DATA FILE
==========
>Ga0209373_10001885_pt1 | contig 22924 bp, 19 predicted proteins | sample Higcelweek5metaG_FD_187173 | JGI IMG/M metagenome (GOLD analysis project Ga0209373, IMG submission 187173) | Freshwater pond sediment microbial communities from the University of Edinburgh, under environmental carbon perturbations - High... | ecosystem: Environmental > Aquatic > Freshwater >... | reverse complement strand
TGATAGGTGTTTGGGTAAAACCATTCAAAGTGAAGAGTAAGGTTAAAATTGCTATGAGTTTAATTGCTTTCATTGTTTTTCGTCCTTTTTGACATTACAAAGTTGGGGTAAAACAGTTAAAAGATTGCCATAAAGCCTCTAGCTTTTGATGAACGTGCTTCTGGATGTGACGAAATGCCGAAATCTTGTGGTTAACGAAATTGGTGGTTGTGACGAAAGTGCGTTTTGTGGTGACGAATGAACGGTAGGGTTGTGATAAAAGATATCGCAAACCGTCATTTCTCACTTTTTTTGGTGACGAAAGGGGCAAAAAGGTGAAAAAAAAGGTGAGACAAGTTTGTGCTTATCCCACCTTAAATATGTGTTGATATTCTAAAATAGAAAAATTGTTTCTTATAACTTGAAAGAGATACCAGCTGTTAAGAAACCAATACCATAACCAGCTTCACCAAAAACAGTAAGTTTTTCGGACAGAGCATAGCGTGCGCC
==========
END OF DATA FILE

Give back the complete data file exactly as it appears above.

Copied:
>Ga0209373_10001885_pt1 | contig 22924 bp, 19 predicted proteins | sample Higcelweek5metaG_FD_187173 | JGI IMG/M metagenome (GOLD analysis project Ga0209373, IMG submission 187173) | Freshwater pond sediment microbial communities from the University of Edinburgh, under environmental carbon perturbations - High... | ecosystem: Environmental > Aquatic > Freshwater >... | reverse complement strand
TGATAGGTGTTTGGGTAAAACCATTCAAAGTGAAGAGTAAGGTTAAAATTGCTATGAGTTTAATTGCTTTCATTGTTTTTCGTCCTTTTTGACATTACAAAGTTGGGGTAAAACAGTTAAAAGATTGCCATAAAGCCTCTAGCTTTTGATGAACGTGCTTCTGGATGTGACGAAATGCCGAAATCTTGTGGTTAACGAAATTGGTGGTTGTGACGAAAGTGCGTTTTGTGGTGACGAATGAACGGTAGGGTTGTGATAAAAGATATCGCAAACCGTCATTTCTCACTTTTTTTGGTGACGAAAGGGGCAAAAAGGTGAAAAAAAAGGTGAGACAAGTTTGTGCTTATCCCACCTTAAATATGTGTTGATATTCTAAAATAGAAAAATTGTTTCTTATAACTTGAAAGAGATACCAGCTGTTAAGAAACCAATACCATAACCAGCTTCACCAAAAACAGTAAGTTTTTCGGACAGAGCATAGCGTGCGCC